Test drive: Look forward to the future of electric vehicles with a BMW i4 M50

I’ve been writing about electric vehicles since driving Elon Musk’s personal first-generation Tesla Roadster for Inhabitat over 10 years ago. It wrapped my lungs around my spine on Sand Hill Road in Silicon Valley, before Tesla had a press fleet. My, how things have changed in a decade. Finally this year, the auto industry is rolling out the first range of diverse electric vehicles as part of a plan to make the entire industry go electric by 2035. I drove the BMW i4 thinking it would be similar to the early 2000s BMW electric concepts that came out. during the last decade. Boy, was I glad I was wrong.

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The BMW i4 EV is discreet, as much as any BMW, and looks like a normal sedan. But the flush door handles, gaping grille and low stance tell you this is a sports car. What tells you it’s electric is the way it accelerates to 80 miles per hour by accident from a red light before you realize why everyone drives so slowly.

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Yes, it’s so good.

It’s a phenomenal car, you guys. I mean, really good. I couldn’t find a compromise anywhere. The design features premium brakes (a little sticky, maybe, until you get used to it), a head-up display that tells you the speed limit if you’re looking for it, premium interior trim and satellite radio. And, oh yeah, that includes over 500 horsepower and a range of 245 miles that never seems to let up even if you, ahem, test it a bit.

The ride was quick, smooth and sporty, but still with enough cushion under the rear to avoid bumping it over potholes. The car makes a hydroelectric dam noise when it really opens. It’s a car you can easily drive 90 miles per hour accidentally on the freeway entrance ramp.

Modern interior of the car with a digital dashboard

Indoor Fashion and Sport

Inside, the M50 has an extended screen on the dashboard that extends from the driver’s side to the center console. Enjoy a head-up display or monitor your speed on the screen in front of the driver. You can manage the range and keep an eye on the driving mode you’re in, even if you make changes via the central display.

We loved how easy it was to change modes from Eco to Comfort to Sport, tune radio channels and navigate using the center screen. Comfort mode is cushy but not as quick as Sport. We’re not sure how much you could extend range if you put the car in Eco mode, which is even more restrictive.

Not-so-great features?

The shifter is automatic on the console, but it’s a little fiddly. You have to press the button on the side of the shifter to shift some gears, which is a bit of a hassle if you need to back up or change gears quickly. This car’s turning radius isn’t the tightest either, but all of those things are trade-offs for interior space and its power.

Sustainable production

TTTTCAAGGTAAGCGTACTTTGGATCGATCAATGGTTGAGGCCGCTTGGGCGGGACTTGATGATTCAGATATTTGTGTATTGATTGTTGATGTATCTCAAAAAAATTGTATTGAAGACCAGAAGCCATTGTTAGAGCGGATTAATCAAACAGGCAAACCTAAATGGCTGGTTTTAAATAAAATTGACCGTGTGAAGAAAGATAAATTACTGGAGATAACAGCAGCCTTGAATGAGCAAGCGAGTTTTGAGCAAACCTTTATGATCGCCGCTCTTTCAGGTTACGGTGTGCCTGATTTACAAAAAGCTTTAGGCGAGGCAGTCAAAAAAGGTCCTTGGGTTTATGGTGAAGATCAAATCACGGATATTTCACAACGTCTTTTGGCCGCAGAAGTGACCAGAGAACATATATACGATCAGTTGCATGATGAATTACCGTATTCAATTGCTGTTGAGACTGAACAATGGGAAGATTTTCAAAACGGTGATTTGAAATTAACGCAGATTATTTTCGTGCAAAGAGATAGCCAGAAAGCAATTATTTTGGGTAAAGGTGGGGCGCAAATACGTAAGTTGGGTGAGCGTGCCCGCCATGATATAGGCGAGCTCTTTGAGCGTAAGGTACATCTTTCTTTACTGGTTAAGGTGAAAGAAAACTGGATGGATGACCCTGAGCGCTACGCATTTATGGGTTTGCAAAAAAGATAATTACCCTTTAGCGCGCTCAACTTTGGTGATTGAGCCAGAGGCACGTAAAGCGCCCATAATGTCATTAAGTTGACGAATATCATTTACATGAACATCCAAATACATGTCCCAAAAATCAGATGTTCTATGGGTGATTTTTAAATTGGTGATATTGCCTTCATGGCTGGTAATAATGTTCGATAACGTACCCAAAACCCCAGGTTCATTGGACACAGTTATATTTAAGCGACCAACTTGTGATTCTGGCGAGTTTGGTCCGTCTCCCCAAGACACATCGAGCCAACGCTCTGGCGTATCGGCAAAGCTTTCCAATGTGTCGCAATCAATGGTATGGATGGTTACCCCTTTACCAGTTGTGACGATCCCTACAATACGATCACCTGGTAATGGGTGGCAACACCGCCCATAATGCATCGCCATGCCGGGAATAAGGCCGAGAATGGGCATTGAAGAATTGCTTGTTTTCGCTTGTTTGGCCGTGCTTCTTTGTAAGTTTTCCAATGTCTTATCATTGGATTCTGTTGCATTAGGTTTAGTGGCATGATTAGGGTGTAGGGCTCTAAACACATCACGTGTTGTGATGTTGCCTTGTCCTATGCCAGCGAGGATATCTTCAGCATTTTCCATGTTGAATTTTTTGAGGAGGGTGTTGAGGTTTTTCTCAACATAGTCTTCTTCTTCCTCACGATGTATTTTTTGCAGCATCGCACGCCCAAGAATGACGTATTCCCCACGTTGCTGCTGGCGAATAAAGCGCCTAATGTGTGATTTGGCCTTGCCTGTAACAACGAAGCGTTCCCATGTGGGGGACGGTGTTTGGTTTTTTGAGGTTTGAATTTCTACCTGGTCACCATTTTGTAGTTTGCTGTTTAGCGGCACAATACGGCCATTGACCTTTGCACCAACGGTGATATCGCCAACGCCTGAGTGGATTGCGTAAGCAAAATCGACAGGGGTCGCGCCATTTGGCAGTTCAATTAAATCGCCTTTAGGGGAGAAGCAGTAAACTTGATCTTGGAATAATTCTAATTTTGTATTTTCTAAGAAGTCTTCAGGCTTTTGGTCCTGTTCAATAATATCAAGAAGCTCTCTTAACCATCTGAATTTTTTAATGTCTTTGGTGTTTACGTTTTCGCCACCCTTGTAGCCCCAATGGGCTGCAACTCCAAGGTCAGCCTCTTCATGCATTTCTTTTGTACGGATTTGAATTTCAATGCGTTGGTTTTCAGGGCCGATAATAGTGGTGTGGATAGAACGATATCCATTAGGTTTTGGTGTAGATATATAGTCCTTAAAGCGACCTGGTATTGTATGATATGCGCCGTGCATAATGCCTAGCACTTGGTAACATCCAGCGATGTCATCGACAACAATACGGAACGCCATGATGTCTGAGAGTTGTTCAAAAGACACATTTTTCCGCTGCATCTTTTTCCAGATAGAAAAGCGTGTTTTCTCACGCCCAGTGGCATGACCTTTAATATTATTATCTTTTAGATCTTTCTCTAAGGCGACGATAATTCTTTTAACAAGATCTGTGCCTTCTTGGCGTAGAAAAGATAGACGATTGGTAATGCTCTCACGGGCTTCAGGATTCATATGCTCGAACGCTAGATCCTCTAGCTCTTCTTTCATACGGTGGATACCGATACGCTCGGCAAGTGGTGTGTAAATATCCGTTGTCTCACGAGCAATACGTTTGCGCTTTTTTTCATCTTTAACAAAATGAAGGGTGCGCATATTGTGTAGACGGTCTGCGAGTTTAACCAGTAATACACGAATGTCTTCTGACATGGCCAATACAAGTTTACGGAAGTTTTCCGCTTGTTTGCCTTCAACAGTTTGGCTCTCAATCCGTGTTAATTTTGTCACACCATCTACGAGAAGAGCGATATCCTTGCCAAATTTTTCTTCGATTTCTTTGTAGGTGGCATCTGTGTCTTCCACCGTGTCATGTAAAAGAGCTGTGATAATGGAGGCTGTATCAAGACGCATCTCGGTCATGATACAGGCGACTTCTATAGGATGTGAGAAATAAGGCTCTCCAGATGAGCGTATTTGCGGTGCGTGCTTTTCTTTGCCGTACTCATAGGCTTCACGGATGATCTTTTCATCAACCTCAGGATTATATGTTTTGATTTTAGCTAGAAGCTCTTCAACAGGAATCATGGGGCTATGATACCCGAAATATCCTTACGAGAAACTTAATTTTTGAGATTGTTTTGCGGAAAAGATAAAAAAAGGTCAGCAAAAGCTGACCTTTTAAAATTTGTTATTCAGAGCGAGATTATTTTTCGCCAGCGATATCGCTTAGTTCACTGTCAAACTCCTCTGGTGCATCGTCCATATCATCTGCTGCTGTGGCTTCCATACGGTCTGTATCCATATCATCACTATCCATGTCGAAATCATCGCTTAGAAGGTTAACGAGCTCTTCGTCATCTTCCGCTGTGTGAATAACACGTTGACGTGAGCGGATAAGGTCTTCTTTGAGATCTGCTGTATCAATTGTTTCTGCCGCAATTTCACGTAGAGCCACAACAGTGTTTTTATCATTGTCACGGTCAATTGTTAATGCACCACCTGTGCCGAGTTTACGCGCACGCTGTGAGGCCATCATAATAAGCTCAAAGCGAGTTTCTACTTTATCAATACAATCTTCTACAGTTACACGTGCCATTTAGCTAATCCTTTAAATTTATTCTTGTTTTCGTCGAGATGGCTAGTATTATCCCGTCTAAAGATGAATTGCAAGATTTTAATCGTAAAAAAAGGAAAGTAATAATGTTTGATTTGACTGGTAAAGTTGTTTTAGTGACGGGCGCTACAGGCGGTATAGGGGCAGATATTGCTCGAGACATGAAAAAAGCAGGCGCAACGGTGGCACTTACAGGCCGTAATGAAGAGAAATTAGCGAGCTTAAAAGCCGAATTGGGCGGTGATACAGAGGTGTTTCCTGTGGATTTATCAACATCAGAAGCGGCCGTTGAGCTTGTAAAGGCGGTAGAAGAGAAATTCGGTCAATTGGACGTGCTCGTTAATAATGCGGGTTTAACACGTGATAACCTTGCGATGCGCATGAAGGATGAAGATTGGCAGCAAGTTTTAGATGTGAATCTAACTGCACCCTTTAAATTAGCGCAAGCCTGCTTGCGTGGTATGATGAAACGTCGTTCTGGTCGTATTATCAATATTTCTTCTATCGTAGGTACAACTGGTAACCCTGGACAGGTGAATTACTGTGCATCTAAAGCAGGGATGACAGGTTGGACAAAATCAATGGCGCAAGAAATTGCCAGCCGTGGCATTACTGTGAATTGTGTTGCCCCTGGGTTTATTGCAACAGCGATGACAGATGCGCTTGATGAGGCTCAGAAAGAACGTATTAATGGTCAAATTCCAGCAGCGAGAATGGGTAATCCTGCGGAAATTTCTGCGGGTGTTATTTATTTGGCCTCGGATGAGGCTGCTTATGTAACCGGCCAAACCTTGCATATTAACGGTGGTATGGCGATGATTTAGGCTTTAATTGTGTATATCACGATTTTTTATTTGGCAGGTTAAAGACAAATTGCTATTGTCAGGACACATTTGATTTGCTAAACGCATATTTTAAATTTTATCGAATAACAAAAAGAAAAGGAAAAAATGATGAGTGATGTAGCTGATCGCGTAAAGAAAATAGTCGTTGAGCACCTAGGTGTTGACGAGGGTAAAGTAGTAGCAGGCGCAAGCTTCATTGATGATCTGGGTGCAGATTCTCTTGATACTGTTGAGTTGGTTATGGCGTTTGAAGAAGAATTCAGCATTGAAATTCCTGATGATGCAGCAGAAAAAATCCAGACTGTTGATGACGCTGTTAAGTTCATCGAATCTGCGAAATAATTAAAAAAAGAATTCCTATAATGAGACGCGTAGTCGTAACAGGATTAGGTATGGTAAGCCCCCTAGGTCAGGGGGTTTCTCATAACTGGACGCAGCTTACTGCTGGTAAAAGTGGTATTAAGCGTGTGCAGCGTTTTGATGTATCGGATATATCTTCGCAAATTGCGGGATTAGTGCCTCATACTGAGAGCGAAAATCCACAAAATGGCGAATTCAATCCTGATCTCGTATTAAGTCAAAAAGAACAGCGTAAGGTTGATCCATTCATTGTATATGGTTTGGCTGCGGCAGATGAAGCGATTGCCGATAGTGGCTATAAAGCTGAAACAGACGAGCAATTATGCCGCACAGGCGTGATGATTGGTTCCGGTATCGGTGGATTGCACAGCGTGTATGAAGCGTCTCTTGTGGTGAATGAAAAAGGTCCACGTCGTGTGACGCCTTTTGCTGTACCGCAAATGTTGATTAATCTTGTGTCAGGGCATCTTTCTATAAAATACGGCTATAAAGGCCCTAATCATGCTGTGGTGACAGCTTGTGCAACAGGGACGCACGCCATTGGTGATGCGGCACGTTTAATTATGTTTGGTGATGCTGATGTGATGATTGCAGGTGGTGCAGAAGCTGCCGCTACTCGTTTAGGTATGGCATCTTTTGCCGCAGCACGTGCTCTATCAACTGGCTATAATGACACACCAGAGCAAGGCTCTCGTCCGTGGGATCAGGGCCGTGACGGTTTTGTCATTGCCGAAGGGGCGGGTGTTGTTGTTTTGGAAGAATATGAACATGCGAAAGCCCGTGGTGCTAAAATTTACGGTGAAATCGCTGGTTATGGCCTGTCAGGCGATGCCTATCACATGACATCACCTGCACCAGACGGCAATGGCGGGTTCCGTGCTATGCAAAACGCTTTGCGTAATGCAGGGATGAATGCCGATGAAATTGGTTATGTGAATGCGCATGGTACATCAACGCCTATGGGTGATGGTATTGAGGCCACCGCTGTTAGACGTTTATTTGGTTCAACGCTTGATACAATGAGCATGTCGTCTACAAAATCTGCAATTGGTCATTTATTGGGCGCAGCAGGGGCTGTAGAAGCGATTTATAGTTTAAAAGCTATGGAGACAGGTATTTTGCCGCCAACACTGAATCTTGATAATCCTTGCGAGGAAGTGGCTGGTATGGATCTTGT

Beyond the EV credentials, BMW has made sure the i4 is sustainable by producing it entirely with hydroelectric power at the company’s factories in Dingolfing and Munich in Germany. In fact, BMW doubled its sales of all-electric cars in the first half of 2022. It might be time to get on a waiting list or call your local dealership to keep an eye out for one of these. beauties if you are in the market.

How much does it cost?

The starting MSRP for the overpowered M50 version of the i4 is $67,300. We had to check the price twice. No, it’s not exactly affordable for a daily driver, but for the bloated sporty version of an all-electric sports sedan from a respected brand like BMW, it’s great.

BMW i4 M50 rear view in blue

The M50 has 536 horsepower and all-wheel drive with a range of between 227 and 270 miles. And you know what? For the first time, I really believe them about this range. I drove the M50 i4 at all speeds in Eco, Comfort and Sport modes which drastically changed the speed and responsiveness of the car, and the range barely budged. I’m pretty sure I left the dealership at 245 miles of range, lost a few with some shenanigans on the back roads, and by the time I got back half an hour later, I was back to 245 miles of range left even though I was in Sport mode.

The most affordable version

If you want rear-wheel drive and a little more than an affordable starting MRSP price of $55,900, the BMW i4 eDrive40 version of this car will give you up to 301 miles of range while letting you go from 0 to 60 in 5.5 seconds with 335 horsepower, which is equivalent to a decent traditional BMW sedan. But believe me. If you want to feel on top of the world and happy about the climate future at the same time, go get the sport version. It is so good. The future of electric vehicles looks bright.


Images via BMW

Editor’s Note: This test drive is not sponsored by BMW. All product and company opinions are those of the author.

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